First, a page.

Europe-wide IPSOS survey reveals expert views about fruit juice

Disclaimer: Every effort has been made to ensure that the information contained in this document is reliable and has been verified. The information is intended for non-commercial communication to healthcare professionals only. The information given in this dossier does not constitute dietary advice.

BY CARRIE RUXTON, PHD, REGISTERED DIETITIAN 

The renewed focus on sugar has tarnished the reputation of several foodstuffs that were once held to be healthy, such as 100% fruit juice, yogurt and breakfast cereals. While some authorities have a strict view – that all dietary sources of free sugar, whether natural or added, should be limited – others have used food-based dietary guidelines to consider the overall nutritional benefit and the place of foods in the diet. 

As a natural source of sugars, containing around 8-9 g per 100 g or around 13 g in a 150 ml serving, 100% fruit juice (100% FJ) has been brought within the classification of high sugar foods by WHO[1]. Yet, it is a foodstuff that cannot be reformulated since 100% FJ is regulated by EU law[2] and must mirror the sugar content of the original fruit source. Nor can 100% FJ contain added sugars and it is exempt from the Soft Drinks Industry Levy (sugar tax). It was in this context that a survey was undertaken across Europe to explore how healthcare professionals (HCPs) consider the healthiness of 100% FJ and its role in the diet.

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METHODS 

An online quantitative survey by polling company, IPSOS, was commissioned by Fruit Juice Matters, which is co-funded by the European Fruit Juice Association, Citrus BR and three packaging companies. HCPs (GPs, paediatricians, dietitians, nutritionists) from 14 European countries were interviewed using structured questions, delivering an overall sample size of 2099 (391 dietitians/nutritionists) as shown below. The fieldwork was carried out between November and December 2017.

RESULTS 

Dietary advice 

The vast majority of HCPs (>80%) give advice about fruits and vegetables, with a slightly higher proportion amongst dietitians/ nutritionists, and HCPs working in Southern European countries. Of those giving advice, a third frequently offer specific guidance on 100% FJ. Nordic countries had the lowest proportion of HCPs offering advice about juice.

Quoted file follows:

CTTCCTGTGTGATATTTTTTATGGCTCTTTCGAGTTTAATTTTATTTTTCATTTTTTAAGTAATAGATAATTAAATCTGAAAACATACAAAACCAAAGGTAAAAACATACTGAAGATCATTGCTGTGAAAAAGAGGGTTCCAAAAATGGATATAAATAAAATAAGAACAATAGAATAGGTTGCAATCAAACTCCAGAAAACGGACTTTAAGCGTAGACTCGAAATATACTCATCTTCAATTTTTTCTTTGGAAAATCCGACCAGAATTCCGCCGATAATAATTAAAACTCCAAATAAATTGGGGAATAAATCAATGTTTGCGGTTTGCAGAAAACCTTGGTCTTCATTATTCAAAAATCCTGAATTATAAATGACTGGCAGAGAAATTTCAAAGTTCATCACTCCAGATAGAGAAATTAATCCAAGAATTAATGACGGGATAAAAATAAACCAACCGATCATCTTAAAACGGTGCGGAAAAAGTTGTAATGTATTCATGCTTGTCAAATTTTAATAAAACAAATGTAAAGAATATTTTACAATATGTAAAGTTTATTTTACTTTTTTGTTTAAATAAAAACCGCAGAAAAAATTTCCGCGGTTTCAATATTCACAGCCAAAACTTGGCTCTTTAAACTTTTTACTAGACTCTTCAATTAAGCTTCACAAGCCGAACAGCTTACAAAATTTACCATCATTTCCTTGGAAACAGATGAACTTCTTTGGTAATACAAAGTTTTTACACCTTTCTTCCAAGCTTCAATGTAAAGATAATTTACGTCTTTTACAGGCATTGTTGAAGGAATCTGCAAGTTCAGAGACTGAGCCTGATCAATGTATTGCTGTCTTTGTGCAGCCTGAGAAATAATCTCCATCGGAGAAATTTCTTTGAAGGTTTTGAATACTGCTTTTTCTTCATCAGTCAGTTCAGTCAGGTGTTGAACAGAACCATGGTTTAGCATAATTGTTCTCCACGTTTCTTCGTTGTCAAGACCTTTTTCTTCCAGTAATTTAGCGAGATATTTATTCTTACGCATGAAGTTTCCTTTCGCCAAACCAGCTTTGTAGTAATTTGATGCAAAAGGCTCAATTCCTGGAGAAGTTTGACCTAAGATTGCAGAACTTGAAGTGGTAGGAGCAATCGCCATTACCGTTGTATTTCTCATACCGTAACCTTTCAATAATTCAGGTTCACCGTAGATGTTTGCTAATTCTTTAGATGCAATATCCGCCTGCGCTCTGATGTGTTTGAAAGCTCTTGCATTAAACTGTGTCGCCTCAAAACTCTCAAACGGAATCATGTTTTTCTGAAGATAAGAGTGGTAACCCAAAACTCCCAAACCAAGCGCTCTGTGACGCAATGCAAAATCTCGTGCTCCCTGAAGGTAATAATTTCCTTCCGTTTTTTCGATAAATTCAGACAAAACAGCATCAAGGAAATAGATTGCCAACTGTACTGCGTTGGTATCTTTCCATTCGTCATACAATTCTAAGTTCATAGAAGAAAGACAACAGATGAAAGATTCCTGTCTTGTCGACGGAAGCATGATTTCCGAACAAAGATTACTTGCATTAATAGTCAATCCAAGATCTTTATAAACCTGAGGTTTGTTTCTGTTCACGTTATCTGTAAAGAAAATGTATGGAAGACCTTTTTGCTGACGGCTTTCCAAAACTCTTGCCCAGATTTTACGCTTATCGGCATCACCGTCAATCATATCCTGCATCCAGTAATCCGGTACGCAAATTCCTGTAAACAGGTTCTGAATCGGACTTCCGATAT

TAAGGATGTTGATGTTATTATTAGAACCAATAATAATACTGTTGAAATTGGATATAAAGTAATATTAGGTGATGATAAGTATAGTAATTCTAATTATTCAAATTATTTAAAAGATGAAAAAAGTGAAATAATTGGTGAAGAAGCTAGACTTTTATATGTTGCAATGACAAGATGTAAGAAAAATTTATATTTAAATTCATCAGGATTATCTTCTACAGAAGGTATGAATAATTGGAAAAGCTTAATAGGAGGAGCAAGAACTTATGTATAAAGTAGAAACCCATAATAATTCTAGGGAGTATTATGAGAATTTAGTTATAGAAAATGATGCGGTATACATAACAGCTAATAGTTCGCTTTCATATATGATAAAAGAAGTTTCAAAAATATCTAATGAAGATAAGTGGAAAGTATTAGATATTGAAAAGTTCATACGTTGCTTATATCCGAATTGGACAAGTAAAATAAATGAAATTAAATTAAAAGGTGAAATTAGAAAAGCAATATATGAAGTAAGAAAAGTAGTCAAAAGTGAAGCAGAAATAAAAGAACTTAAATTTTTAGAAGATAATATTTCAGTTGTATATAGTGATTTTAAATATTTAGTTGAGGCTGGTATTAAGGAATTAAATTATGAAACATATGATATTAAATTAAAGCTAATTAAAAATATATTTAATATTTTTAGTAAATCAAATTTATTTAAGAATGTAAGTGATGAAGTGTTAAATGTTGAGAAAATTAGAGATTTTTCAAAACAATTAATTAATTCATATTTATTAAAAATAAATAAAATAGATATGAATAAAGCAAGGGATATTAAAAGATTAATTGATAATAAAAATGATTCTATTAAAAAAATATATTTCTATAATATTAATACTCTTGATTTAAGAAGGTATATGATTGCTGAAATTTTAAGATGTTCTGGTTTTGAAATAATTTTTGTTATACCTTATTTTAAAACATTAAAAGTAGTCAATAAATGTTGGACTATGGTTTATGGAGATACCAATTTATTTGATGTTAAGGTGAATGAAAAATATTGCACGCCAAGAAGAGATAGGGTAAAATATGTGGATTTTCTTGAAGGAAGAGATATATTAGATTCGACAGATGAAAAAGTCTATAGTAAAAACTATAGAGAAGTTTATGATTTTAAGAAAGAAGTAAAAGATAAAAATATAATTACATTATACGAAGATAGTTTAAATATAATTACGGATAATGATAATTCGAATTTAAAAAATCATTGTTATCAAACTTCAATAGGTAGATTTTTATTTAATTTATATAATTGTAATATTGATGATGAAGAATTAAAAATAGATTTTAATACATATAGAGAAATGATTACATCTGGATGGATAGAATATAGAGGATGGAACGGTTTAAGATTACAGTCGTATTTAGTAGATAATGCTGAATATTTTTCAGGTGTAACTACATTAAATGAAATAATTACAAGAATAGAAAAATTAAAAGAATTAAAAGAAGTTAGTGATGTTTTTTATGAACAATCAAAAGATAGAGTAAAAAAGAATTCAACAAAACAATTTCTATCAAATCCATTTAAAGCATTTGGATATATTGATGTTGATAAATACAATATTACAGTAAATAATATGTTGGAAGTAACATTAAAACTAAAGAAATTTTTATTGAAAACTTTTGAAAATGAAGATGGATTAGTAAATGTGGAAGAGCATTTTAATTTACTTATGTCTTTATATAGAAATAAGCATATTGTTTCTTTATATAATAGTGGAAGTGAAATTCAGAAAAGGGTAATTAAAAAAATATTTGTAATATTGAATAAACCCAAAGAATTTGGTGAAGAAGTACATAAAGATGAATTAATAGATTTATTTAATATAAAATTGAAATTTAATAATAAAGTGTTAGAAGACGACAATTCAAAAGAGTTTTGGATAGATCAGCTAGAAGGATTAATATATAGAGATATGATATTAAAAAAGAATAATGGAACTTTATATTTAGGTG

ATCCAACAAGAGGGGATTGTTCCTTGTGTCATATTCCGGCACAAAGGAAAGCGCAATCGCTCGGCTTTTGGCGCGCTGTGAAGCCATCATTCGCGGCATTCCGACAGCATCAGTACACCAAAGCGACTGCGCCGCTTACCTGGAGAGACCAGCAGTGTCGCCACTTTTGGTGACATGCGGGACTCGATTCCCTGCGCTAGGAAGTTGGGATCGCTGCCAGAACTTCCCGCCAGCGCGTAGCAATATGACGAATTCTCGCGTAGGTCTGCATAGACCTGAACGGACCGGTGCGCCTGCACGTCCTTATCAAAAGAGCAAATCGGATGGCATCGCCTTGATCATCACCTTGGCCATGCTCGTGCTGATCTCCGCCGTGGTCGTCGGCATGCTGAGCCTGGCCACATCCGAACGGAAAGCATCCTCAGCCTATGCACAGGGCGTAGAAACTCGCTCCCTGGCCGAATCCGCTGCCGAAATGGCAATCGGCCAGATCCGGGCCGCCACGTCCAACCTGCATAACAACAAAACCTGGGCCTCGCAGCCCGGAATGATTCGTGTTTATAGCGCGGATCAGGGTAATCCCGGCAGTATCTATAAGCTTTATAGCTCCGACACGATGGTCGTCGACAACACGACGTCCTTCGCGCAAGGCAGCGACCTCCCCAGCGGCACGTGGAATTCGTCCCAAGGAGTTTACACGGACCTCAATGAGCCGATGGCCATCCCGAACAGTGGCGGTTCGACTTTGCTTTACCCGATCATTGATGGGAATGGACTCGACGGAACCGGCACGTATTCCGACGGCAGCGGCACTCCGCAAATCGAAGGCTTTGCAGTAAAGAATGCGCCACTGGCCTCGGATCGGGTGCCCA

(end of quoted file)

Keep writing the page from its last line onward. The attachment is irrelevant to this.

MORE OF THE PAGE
The types of advice on 100% FJ differed depending on the speciality. Dietitians and nutritionists were more likely to suggest ‘often’ that patients stopped or reduced 100% FJ consumption (23%) than positively recommending it (11%). In comparison, 12% of paediatricians and 7% of GPs frequently suggested a reduction/ cessation of juice consumption while 17% and 22% respectively recommended consumption. 

The main reasons for recommending 100% FJ were that it is rich in nutrients, particularly vitamin C, that it contributes to fruit intake, and may offer health benefits. For those who advised against drinking 100% FJ, key concerns were the sugar content, a belief that 100% FJ would disrupt glycemic control and increase the risk of type 2 diabetes, or contribute to obesity risk. 

This view conflicts with the evidence. For example, two metaanalyses of randomised controlled trials[3],[4] reported that consumption of 100% FJ had no significant impact on fasting blood glucose, insulin sensitivity or glycosylated haemoglobin levels. Another metaanalysis[5] of prospective cohorts reported that 100% FJ consumption was unrelated to the risk of type 2 diabetes onset (RR=1.03, p=0.62). In 2015, the UK’s Scientific Advisory Committee on Nutrition[6] reported no significant association between unsweetened 100% FJ consumption and body mass index, body fatness or fat distribution. The reason for these findings may be that the glycemic index (GI) of 100% FJ is low to moderate[7] – in the case of orange juice, it is 50 compared with 43 in whole oranges. 

A recent randomised cross-over trial[8] compared the metabolic impact of a high intake of 100% orange juice with that of a sugar-sweetened beverage, finding important differences. Firstly, daylong control of blood glucose levels was superior following two weeks of daily orange juice (at intakes in excess of 1 l per day representing 20% of daily energy requirements). Secondly, daily orange juice prompted a significant reduction in blood uric acid levels due to increased excretion in urine – an effect not seen following daily consumption of the sugar-sweetened beverage. This has implications for the prevention of gout – an inflammatory condition that has been blamed on fruit and 100% FJ consumption. Further work by the same research group[9] found that drinking orange juice with meals significantly reduced body fat, despite providing an additional 7700 kcal over the course of the two-week study.